|Straight Man (1997) [Novel]|
by Richard Russo
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In this uproarious new novel, Richard Russo perfroms his characteristic high-wire walk between hilarity and heartbreak. Russo's protagonist is William Henry Devereaux, Jr., the reluctant chariman of the English department of a badly underfunded college in the Pennsylvania rust belt. Deveraux's reluctance is partly rooted in his character—he is a born anarchist—and partly in the fact that his department is more savagely divided than the Balkans.
In the course of a single week, Devereaux will have his nose mangled by an angry colleague, imagine his wife is having an affair with his dean, wonder if a curvaceous adjunct is trying to seduce him with peach pits, and threaten to execute a goose on local television. All this while coming to terms with his philandeering father, the dereliction of his youthful promise, and the ominous failure of certain vital body functions. In short, Straight Man is classic Russo—side-splitting and true-to-life, witty, compassionate, and impossible to put down.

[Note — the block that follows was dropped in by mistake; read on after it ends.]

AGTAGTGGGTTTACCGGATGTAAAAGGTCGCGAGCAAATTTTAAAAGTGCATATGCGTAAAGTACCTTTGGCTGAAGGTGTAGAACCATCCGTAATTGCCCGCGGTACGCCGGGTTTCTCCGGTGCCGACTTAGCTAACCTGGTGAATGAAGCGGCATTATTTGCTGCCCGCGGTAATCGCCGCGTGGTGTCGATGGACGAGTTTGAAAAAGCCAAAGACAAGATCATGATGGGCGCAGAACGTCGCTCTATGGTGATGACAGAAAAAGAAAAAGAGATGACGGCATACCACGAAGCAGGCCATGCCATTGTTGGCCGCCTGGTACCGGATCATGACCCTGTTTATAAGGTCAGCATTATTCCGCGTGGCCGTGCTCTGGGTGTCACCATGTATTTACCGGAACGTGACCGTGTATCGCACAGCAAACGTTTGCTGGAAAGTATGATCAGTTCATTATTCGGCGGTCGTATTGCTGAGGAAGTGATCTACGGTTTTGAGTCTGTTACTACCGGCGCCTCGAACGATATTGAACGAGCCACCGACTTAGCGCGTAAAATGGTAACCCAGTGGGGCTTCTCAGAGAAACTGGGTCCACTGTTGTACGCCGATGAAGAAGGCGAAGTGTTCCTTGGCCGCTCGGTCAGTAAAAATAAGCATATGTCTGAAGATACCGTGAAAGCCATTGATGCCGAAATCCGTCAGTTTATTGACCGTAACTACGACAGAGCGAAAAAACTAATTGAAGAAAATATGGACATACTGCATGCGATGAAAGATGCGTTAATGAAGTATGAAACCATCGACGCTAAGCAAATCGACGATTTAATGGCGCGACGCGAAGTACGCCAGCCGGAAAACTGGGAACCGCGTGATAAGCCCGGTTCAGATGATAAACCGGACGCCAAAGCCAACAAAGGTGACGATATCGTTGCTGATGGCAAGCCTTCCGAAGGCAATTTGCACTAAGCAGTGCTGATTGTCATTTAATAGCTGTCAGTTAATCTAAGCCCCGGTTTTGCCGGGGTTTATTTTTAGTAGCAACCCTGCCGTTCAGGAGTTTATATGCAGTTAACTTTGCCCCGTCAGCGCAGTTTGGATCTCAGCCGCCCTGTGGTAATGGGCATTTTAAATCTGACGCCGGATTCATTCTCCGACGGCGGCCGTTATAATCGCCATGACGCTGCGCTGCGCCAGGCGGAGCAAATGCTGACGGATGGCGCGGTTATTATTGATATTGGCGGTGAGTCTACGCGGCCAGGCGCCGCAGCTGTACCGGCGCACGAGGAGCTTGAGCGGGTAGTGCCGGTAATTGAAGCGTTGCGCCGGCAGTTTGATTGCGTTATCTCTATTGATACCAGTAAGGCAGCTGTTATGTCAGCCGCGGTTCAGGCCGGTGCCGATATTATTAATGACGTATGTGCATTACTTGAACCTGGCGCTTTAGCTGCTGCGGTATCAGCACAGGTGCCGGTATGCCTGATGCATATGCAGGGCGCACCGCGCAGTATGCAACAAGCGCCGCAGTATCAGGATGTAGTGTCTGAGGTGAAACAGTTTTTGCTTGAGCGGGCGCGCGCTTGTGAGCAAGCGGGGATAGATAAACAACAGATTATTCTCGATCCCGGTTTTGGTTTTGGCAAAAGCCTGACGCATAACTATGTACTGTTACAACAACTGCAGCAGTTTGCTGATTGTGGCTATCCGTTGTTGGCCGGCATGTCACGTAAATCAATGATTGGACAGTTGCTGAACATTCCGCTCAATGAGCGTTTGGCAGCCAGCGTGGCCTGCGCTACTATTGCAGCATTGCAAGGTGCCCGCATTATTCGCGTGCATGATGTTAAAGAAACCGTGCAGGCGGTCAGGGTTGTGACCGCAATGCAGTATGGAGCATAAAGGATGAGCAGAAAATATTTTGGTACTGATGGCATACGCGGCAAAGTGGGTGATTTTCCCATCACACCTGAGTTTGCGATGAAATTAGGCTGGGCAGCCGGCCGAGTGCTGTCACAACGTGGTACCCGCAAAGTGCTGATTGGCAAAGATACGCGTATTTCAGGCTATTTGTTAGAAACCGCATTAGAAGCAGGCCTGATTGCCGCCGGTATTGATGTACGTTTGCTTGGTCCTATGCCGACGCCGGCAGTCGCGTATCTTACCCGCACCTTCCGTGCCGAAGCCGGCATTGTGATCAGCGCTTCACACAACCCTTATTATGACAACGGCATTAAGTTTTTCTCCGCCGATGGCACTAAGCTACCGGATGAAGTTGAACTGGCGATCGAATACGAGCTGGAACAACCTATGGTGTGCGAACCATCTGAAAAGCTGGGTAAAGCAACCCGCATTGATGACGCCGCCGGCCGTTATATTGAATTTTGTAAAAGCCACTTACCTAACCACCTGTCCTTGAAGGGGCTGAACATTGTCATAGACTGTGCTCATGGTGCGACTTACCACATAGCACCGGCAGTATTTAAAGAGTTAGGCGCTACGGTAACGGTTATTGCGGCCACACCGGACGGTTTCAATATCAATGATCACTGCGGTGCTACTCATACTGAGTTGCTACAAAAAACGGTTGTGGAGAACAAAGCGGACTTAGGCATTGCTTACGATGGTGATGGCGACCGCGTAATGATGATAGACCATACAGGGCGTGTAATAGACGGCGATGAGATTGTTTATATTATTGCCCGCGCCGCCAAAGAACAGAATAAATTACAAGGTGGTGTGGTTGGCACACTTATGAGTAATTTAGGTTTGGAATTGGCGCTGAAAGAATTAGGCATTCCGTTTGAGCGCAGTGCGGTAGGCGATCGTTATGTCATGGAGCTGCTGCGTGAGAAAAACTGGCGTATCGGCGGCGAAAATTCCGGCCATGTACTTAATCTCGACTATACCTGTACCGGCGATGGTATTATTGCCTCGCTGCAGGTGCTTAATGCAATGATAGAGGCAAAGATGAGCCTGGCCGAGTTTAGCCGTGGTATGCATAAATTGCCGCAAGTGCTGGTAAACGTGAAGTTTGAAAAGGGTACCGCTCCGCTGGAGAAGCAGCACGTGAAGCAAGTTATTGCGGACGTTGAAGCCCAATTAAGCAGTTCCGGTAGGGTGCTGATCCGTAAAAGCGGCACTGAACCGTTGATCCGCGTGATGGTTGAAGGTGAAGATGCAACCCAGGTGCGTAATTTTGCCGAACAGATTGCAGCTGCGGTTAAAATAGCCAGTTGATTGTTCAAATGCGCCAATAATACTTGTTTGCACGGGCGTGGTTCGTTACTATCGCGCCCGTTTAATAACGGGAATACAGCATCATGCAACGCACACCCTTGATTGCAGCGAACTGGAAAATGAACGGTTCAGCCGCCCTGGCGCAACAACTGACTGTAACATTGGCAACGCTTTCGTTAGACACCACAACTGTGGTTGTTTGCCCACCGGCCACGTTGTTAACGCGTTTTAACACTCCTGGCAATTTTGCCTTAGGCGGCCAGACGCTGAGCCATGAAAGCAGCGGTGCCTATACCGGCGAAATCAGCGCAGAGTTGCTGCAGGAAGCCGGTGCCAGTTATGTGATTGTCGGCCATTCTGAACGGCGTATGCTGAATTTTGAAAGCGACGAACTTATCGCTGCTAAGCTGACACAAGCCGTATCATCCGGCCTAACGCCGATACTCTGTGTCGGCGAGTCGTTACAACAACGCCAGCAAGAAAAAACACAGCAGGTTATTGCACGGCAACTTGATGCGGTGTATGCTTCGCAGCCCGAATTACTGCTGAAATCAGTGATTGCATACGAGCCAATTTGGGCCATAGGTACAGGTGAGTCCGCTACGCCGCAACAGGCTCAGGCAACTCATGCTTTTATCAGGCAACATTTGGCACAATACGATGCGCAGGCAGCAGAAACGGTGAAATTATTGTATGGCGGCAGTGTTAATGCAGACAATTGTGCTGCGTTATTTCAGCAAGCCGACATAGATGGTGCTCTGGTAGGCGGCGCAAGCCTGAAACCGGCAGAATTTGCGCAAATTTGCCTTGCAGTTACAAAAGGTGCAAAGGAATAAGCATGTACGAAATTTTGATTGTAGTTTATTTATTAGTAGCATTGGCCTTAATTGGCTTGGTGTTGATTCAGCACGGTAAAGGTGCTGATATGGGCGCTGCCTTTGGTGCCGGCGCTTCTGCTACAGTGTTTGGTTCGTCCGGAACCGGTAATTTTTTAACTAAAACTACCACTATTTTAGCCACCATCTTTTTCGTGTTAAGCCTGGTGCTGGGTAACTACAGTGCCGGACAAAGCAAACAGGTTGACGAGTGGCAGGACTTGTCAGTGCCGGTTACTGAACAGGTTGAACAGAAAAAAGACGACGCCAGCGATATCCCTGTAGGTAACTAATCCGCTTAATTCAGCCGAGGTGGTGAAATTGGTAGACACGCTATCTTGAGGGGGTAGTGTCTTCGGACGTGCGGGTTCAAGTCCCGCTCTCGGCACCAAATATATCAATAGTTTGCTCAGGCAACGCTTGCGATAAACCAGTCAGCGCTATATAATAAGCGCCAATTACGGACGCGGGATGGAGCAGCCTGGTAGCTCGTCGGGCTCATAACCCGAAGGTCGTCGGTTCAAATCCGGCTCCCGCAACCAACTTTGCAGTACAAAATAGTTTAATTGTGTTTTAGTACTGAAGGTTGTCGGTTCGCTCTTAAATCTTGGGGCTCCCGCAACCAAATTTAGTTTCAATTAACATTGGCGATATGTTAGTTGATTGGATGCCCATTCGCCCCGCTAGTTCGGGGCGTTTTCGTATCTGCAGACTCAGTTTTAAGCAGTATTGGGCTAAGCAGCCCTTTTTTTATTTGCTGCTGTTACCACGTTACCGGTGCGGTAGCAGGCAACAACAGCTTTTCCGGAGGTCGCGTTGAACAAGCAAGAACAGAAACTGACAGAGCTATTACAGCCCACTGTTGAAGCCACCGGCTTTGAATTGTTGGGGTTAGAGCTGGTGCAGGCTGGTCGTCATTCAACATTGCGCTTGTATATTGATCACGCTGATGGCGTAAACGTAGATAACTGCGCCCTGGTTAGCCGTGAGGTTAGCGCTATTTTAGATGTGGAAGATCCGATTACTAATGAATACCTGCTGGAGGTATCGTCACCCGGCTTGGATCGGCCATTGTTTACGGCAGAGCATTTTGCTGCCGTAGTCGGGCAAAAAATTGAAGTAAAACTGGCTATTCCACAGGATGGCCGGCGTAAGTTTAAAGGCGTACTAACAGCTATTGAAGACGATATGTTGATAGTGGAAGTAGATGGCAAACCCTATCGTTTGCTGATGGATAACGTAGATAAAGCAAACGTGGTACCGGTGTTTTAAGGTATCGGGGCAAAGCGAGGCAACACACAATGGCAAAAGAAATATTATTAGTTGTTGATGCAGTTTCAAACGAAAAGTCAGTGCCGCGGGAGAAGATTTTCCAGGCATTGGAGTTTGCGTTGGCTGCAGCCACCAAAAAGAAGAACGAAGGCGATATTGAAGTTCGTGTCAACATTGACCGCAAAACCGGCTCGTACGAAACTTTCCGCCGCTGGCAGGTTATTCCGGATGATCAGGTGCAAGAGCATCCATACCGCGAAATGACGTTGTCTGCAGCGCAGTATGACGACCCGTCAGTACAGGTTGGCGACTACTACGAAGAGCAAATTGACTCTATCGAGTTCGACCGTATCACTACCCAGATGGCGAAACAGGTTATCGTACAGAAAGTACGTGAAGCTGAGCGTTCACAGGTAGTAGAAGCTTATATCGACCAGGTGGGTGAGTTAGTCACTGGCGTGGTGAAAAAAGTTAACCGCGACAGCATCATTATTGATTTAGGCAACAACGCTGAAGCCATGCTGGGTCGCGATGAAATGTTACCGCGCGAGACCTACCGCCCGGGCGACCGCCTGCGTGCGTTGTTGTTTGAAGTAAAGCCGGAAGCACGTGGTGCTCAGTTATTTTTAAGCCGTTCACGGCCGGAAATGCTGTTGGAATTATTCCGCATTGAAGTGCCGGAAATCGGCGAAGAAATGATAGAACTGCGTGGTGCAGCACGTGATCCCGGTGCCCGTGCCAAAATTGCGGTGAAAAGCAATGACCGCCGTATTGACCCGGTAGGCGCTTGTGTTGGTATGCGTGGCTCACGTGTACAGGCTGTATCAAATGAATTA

Original title: Straight Man
Genre: Fiction→ General Fiction→ Humor
- Cover design by John Gall
- Author photograph by Marion Ettlinger
- Book design by Caroline Cunningham
- The Prologue to Straight Man was originally published, in a slightly different form, as "Dog," in the December 23-30, 1996, issue of The New Yorker.
- For Nat and Judith